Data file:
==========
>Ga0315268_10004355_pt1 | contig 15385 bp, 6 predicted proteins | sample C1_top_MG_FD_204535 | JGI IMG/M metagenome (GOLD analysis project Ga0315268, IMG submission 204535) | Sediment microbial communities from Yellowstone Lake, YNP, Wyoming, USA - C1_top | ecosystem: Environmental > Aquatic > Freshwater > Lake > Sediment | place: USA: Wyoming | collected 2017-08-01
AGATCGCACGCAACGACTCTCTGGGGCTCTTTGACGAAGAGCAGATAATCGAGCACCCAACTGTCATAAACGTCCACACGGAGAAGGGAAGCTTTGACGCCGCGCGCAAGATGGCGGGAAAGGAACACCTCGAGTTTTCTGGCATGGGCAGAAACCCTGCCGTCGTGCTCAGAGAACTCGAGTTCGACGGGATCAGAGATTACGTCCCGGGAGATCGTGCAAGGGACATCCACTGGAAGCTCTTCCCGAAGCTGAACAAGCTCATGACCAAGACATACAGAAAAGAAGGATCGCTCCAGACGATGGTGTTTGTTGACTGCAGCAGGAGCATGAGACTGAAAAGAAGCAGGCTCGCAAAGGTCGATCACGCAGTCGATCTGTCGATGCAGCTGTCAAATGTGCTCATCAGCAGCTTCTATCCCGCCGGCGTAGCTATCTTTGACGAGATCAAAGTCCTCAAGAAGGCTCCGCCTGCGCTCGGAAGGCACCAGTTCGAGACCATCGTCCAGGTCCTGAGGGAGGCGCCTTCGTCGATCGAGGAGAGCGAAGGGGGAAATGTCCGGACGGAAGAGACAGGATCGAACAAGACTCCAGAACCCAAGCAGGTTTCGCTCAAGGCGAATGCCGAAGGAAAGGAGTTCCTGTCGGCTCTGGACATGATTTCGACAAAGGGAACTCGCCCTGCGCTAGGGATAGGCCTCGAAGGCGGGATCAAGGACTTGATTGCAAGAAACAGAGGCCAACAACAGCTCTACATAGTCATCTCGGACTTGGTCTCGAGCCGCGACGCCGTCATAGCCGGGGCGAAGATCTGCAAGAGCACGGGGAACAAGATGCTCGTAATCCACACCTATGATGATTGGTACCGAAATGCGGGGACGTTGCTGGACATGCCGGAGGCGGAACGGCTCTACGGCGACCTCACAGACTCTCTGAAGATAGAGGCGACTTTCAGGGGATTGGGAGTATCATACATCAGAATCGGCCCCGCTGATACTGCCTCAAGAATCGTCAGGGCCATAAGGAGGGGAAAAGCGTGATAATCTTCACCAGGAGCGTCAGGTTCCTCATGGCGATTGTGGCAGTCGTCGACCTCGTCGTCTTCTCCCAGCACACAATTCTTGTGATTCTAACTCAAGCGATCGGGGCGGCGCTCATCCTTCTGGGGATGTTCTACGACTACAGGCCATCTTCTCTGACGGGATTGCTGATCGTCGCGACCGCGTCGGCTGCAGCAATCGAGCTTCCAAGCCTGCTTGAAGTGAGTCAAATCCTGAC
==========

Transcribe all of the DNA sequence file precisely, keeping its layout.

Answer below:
>Ga0315268_10004355_pt1 | contig 15385 bp, 6 predicted proteins | sample C1_top_MG_FD_204535 | JGI IMG/M metagenome (GOLD analysis project Ga0315268, IMG submission 204535) | Sediment microbial communities from Yellowstone Lake, YNP, Wyoming, USA - C1_top | ecosystem: Environmental > Aquatic > Freshwater > Lake > Sediment | place: USA: Wyoming | collected 2017-08-01
AGATCGCACGCAACGACTCTCTGGGGCTCTTTGACGAAGAGCAGATAATCGAGCACCCAACTGTCATAAACGTCCACACGGAGAAGGGAAGCTTTGACGCCGCGCGCAAGATGGCGGGAAAGGAACACCTCGAGTTTTCTGGCATGGGCAGAAACCCTGCCGTCGTGCTCAGAGAACTCGAGTTCGACGGGATCAGAGATTACGTCCCGGGAGATCGTGCAAGGGACATCCACTGGAAGCTCTTCCCGAAGCTGAACAAGCTCATGACCAAGACATACAGAAAAGAAGGATCGCTCCAGACGATGGTGTTTGTTGACTGCAGCAGGAGCATGAGACTGAAAAGAAGCAGGCTCGCAAAGGTCGATCACGCAGTCGATCTGTCGATGCAGCTGTCAAATGTGCTCATCAGCAGCTTCTATCCCGCCGGCGTAGCTATCTTTGACGAGATCAAAGTCCTCAAGAAGGCTCCGCCTGCGCTCGGAAGGCACCAGTTCGAGACCATCGTCCAGGTCCTGAGGGAGGCGCCTTCGTCGATCGAGGAGAGCGAAGGGGGAAATGTCCGGACGGAAGAGACAGGATCGAACAAGACTCCAGAACCCAAGCAGGTTTCGCTCAAGGCGAATGCCGAAGGAAAGGAGTTCCTGTCGGCTCTGGACATGATTTCGACAAAGGGAACTCGCCCTGCGCTAGGGATAGGCCTCGAAGGCGGGATCAAGGACTTGATTGCAAGAAACAGAGGCCAACAACAGCTCTACATAGTCATCTCGGACTTGGTCTCGAGCCGCGACGCCGTCATAGCCGGGGCGAAGATCTGCAAGAGCACGGGGAACAAGATGCTCGTAATCCACACCTATGATGATTGGTACCGAAATGCGGGGACGTTGCTGGACATGCCGGAGGCGGAACGGCTCTACGGCGACCTCACAGACTCTCTGAAGATAGAGGCGACTTTCAGGGGATTGGGAGTATCATACATCAGAATCGGCCCCGCTGATACTGCCTCAAGAATCGTCAGGGCCATAAGGAGGGGAAAAGCGTGATAATCTTCACCAGGAGCGTCAGGTTCCTCATGGCGATTGTGGCAGTCGTCGACCTCGTCGTCTTCTCCCAGCACACAATTCTTGTGATTCTAACTCAAGCGATCGGGGCGGCGCTCATCCTTCTGGGGATGTTCTACGACTACAGGCCATCTTCTCTGACGGGATTGCTGATCGTCGCGACCGCGTCGGCTGCAGCAATCGAGCTTCCAAGCCTGCTTGAAGTGAGTCAAATCCTGAC